The University is home to a wide range of beliefs and approaches to observance amongst students and staff. This page is intended as an introductory guide for University staff which may be useful when working with students and colleagues. The information contained in these brief descriptions is not intended to be comprehensive, but to outline areas of observance which may occasionally have an impact on studies, attendance or facilities required by students.
Students observing festivals may request to be absent from classes or leave early.
For many people, observing holy days and religious festivals is an important expression of their faith. A calendar of major religious festivals is available from the UK Inter Faith Network.
Where festivals involve fasting and/or prayer and reflection, this may result in disruption to a student’s normal diet, routine or sleep pattern. It is hoped that staff can be accommodating of these changes.
Key festivals for faiths represented on campus include:
- Christmas (Christianity) – the festival celebrating the birth of Jesus Christ
- Diwali (Sikhism and Hinduism)- a festival celebrating the triumph of light over darkness
- Guru Nanak (Sikhism) – celebration of Guru Nanak’s birthday
- Lent (Christian) – the forty-day period of abstinence and contemplation prior to Easter (which marks the Crucifixion or Resurrection of Christ), usually falling in March or April.
- Lunar New Year – widely celebrated in East Asian cultures including China, Thailand and Vietnam.
- Pesach/Passover (Judaism) – the celebration of liberation from slavery in Ancient Egypt.
- Ramadan (Islam) – a period of fasting and contemplation ending in Eid al–Fitr.
- Vesak (Buddhism) – celebration of the Buddha’s birthday
- Yom Kippur (Judaism) – the Day of Atonement, the most important holiday of the Jewish faith, the culmination of ten days of contemplation and repentance following Rosh Hashanah, the Jewish New Year, and usually observed with a 25 hour fast. A Calendar of Jewish Festivals and Fasts is available from the Board of Deputies of British Jews.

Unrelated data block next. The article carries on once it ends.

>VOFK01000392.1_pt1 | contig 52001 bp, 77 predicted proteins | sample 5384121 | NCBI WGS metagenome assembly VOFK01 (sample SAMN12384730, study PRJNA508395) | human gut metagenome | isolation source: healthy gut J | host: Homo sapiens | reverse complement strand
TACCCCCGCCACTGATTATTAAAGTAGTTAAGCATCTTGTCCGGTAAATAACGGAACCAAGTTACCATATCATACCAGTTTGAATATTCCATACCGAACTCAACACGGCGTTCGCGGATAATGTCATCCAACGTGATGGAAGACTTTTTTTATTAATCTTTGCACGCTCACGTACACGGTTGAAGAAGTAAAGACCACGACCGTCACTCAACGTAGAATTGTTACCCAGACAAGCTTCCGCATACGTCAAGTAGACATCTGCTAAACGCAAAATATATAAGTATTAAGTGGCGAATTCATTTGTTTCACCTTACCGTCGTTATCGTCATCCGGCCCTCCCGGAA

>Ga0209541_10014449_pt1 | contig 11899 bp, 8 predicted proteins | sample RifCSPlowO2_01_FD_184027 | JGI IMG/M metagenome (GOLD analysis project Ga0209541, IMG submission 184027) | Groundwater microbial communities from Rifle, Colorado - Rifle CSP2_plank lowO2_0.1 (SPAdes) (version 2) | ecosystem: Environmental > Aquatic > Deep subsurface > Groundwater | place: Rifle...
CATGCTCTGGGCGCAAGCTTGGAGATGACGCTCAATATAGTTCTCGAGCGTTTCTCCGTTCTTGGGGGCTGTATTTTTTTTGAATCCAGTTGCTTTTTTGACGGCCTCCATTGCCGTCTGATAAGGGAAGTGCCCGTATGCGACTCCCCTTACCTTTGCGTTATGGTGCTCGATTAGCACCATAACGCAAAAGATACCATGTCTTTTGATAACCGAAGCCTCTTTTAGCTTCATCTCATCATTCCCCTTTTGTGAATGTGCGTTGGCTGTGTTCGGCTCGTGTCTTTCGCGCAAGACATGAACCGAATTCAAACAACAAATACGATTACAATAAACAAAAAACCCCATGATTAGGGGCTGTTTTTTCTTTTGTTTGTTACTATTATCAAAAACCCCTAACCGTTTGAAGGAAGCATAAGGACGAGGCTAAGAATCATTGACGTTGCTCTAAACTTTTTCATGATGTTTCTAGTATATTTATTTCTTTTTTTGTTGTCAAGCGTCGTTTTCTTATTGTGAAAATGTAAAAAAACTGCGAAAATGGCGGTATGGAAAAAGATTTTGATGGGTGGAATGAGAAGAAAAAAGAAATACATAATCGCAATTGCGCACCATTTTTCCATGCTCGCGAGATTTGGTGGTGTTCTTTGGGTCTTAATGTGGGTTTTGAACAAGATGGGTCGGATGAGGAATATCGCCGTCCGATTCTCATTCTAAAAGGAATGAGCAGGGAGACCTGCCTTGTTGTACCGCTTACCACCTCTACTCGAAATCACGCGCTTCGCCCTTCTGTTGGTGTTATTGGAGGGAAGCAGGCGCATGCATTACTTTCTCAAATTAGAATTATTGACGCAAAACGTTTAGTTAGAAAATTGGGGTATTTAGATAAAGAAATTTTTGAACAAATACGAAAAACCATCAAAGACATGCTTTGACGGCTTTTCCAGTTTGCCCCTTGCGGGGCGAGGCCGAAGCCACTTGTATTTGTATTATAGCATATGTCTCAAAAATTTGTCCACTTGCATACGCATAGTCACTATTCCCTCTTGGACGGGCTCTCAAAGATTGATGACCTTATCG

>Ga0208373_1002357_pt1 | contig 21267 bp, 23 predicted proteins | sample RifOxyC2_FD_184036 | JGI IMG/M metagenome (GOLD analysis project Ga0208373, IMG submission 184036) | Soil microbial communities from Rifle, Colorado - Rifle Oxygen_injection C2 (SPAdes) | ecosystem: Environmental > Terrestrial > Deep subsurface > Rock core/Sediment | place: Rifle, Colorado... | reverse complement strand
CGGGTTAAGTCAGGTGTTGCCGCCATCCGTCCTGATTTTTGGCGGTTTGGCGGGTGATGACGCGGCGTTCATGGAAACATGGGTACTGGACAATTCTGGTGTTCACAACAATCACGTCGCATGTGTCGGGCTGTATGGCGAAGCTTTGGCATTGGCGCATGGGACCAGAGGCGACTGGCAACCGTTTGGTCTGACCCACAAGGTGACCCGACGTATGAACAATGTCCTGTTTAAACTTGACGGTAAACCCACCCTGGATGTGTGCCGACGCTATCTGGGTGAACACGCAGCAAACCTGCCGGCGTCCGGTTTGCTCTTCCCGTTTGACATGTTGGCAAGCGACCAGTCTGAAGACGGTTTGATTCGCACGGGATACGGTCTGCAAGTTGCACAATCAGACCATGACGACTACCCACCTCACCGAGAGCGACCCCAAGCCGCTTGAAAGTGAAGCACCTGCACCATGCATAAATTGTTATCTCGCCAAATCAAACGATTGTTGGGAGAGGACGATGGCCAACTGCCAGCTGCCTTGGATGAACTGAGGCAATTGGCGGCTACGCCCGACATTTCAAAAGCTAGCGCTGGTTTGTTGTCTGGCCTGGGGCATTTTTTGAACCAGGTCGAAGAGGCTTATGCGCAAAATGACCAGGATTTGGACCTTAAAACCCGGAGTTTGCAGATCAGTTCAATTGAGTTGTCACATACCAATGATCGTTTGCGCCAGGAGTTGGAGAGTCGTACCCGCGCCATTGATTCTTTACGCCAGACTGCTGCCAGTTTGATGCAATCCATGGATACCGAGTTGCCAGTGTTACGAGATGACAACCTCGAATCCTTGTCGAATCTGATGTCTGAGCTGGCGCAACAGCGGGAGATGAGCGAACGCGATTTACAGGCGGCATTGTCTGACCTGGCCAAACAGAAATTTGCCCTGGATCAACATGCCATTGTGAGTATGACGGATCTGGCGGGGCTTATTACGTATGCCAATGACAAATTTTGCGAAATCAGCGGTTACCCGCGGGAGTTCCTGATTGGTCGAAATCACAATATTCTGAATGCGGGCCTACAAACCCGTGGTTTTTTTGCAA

More information about some of these festivals and their religious context can be found on the ACAS (Advisory, Conciliation and Arbitration Service) web pages.
Most Christians participate in congregational worship on Sundays. Some churches also organise congregational worship on other days of the week, as well as additional services during festivals. Depending on the denomination of Christianity, Sunday services may include Communion or Holy Mass. Some Christians choose to engage in congregational worship daily.
Holy Mass (Roman Catholic) is celebrated at the Chaplaincy daily at 12.10pm, Monday – Friday during Semester. Sunday Mass is also celebrated at 11am during semester.
Many Muslims observe Salah five times daily. Salah can be translated as “prayer” or “communication with the divine”. Observing Salah requires an appropriate space, usually a quiet room with access to mats for the floor where Salah can be observed undisturbed. Each observance of Salah usually lasts only a few minutes, and the times for each Salah vary through the year.
Many Muslims also attend Jummah, a congregational prayer on Friday afternoons. The exact time for Jummah varies through the year.
The Strathclyde University Muslim Students Association (SUMSA) hosts Jummah prayer on campus and also has prayer facilities available throughout the week. Details of prayer times and other activities are posted on their social media pages.
The Chaplaincy also holds a small stock of prayer mats and can provide space for Salah.
The Jewish day of rest, the Sabbath, starts at nightfall on Friday and ends at nightfall on Saturday. During this time the faithful are expected to rest, gather with family, and take time out from the stress and rush of everyday life. In order to avoid work on the Sabbath chores such as cleaning and shopping are completed before nightfall on Friday.